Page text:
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J Mol Biol. 1989 Jul 5;208(1):45-56.

Mouse glutamine synthetase is encoded by a single gene that can be expressed in a localized fashion.

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  • 1Rockefeller University, New York, NY 10021.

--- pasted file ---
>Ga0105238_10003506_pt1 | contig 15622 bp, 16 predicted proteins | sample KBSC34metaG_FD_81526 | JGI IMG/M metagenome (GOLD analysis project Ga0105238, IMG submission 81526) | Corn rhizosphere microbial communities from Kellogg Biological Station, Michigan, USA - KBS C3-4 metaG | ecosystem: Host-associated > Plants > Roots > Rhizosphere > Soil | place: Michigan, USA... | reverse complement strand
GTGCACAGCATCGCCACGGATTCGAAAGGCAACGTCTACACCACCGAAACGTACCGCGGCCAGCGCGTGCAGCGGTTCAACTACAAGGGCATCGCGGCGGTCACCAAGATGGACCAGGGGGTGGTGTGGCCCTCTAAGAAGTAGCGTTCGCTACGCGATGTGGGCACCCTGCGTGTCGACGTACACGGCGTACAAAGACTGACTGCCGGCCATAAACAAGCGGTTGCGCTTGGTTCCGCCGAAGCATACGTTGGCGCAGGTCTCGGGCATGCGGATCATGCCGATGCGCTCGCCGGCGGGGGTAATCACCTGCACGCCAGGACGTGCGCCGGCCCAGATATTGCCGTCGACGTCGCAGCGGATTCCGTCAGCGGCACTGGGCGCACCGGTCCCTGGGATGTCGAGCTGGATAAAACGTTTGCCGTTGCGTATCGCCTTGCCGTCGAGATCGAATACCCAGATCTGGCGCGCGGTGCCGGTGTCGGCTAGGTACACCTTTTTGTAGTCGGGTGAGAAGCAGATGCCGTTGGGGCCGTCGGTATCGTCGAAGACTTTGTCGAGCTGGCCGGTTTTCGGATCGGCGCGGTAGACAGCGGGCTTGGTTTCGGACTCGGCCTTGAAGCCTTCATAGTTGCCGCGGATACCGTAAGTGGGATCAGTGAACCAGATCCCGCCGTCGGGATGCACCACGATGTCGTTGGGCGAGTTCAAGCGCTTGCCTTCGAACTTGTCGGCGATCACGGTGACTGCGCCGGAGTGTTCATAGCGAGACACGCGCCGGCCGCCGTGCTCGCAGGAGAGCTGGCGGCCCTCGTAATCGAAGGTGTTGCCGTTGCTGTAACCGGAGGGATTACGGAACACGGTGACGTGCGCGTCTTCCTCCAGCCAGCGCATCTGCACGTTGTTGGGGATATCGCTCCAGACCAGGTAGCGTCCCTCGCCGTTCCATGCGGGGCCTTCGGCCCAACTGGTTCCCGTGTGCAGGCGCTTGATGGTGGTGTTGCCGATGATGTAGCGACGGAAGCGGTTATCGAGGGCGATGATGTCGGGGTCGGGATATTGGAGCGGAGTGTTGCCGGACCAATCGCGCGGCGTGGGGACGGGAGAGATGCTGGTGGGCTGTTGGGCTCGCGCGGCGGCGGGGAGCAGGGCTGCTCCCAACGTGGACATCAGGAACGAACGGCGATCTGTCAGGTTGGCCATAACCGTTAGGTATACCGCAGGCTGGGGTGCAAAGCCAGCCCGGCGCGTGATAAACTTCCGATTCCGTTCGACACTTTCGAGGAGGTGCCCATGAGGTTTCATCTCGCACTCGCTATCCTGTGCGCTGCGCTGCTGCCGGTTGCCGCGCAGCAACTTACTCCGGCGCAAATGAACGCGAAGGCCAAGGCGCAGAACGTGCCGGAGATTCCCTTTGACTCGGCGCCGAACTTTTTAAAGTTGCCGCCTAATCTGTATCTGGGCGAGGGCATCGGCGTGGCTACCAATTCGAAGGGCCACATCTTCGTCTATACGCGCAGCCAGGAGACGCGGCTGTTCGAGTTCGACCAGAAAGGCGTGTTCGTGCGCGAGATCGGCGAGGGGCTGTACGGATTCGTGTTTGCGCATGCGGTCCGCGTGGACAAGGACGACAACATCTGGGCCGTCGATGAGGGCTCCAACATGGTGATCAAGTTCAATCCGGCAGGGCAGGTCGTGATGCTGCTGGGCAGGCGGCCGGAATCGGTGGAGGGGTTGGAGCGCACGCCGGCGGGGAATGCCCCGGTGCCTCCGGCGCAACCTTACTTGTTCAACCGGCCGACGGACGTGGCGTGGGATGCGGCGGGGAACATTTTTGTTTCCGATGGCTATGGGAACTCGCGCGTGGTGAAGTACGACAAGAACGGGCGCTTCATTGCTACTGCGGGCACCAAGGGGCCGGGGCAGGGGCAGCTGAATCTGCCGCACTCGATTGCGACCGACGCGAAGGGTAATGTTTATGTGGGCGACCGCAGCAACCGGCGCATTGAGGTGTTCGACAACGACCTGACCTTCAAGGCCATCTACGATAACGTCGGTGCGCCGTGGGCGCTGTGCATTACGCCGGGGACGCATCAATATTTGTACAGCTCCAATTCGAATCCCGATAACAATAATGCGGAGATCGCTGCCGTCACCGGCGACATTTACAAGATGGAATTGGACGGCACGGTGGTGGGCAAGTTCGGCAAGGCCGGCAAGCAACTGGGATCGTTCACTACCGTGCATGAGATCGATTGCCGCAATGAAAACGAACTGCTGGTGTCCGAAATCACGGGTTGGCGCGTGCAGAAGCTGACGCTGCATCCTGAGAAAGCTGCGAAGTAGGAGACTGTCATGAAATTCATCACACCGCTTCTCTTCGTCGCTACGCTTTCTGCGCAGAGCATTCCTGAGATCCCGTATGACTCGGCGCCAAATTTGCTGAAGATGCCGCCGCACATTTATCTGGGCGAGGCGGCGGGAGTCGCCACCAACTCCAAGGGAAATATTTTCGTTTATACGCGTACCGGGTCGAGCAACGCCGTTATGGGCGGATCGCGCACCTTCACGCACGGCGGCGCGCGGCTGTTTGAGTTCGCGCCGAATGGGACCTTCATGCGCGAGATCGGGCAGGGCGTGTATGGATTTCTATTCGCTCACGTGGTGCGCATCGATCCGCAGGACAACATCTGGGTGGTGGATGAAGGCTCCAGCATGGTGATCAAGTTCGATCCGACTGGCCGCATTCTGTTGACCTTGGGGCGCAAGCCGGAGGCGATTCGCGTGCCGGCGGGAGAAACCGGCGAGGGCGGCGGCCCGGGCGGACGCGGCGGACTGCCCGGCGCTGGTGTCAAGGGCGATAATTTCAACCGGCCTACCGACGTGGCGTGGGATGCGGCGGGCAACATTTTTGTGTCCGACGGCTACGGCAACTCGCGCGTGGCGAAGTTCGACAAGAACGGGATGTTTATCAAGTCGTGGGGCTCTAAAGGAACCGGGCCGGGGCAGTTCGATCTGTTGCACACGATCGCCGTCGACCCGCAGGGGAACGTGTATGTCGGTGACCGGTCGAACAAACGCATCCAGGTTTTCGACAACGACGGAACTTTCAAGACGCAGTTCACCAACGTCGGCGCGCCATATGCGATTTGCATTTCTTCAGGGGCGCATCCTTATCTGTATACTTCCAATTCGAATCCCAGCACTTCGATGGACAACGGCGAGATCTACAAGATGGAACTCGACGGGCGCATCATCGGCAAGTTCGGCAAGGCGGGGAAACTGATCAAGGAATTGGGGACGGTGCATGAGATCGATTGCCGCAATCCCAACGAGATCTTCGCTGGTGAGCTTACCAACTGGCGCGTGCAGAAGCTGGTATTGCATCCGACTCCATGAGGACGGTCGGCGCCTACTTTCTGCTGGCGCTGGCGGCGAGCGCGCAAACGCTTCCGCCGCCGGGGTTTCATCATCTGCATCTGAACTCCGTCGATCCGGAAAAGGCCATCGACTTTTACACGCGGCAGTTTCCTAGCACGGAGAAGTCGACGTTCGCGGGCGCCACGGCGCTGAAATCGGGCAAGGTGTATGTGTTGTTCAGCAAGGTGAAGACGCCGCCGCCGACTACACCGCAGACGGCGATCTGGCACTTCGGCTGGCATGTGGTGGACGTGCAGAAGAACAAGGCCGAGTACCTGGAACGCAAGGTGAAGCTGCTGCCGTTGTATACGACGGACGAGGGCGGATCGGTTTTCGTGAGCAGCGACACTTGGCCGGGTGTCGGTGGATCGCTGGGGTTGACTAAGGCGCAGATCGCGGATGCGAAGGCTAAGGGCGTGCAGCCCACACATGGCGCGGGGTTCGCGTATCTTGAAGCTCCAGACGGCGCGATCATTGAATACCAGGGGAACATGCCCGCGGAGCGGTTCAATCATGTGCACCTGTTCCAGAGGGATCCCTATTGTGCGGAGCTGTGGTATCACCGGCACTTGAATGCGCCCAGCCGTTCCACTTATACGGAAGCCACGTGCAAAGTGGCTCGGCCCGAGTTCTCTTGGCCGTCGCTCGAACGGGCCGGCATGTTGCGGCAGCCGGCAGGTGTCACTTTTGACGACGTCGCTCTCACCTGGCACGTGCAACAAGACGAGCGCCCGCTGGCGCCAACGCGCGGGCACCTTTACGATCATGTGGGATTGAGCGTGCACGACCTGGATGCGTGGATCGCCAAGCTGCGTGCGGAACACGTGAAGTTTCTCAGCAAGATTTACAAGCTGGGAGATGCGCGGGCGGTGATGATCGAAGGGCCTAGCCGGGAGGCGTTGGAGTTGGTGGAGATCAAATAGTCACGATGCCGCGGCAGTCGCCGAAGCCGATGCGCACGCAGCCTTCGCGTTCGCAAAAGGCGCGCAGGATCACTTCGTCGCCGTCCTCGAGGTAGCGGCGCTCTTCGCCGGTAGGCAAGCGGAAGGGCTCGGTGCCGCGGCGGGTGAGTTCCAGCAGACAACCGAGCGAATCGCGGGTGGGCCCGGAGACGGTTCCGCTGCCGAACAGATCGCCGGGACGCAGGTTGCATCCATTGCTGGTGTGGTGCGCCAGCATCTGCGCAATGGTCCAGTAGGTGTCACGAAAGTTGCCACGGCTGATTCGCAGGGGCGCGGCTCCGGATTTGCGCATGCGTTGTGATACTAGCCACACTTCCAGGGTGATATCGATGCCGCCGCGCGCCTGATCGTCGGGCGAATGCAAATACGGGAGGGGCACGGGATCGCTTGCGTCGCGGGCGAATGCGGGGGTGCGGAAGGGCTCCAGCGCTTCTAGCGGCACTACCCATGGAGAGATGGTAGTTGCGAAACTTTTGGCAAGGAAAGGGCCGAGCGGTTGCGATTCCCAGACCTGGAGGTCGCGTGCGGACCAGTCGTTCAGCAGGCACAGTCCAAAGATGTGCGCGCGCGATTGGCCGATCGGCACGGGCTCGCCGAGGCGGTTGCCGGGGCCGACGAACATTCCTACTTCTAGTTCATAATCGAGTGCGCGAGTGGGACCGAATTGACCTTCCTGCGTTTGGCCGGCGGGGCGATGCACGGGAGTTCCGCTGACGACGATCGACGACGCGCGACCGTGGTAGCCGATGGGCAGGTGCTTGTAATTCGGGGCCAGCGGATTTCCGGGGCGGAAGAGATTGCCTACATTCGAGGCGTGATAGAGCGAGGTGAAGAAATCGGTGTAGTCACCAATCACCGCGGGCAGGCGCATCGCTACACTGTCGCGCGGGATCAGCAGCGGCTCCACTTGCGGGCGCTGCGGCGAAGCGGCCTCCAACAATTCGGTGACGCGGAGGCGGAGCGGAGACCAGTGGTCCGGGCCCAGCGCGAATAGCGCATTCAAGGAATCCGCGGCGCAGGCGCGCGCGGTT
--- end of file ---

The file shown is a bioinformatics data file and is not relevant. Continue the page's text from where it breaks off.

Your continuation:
Two mouse glutamine synthetase (GSase) cDNAs were cloned that correspond to the 2.8 kb and 1.4 kb mRNA species found in many mouse tissues (1 kb = 10(3) base-pairs). There is a sequence homology of about 90% to other mammalian GSase cDNAs in the coding region. A 2.1 kb mRNA can be discerned in fat tissue, the most abundant source of GSase mRNA. Three genomic clones G4, G21 and G2 contain GSase sequences. By several criteria G21 and G2 are pseudogenes, while G4 is a functional gene composed of seven exons and six introns. Primer extension, RNase protection and Northern analysis provide evidence that all tissues use the same major RNA start site and the different-sized mRNAs are due to the usage of two different poly(A) sites, neither of which has the consensus AAUAAA sequence. When tested by transfection into Hep G2 human hepatoma cells the G4 promoter can produce correctly initiated mRNA with only 350 base-pairs of 5' regulatory sequences. A major interest in GSase expression is its restriction to pericentral hepatocytes in adult liver. In this paper we show by in situ hybridization that GSase mRNA is only found in glial cells in the adult brain and in proximal tubular epithelium of the kidney. Coupled with the earlier demonstration of expression of GSase only in pericentral hepatocytes, it is clear that this gene is regulated by position-specific signals in many cell types.

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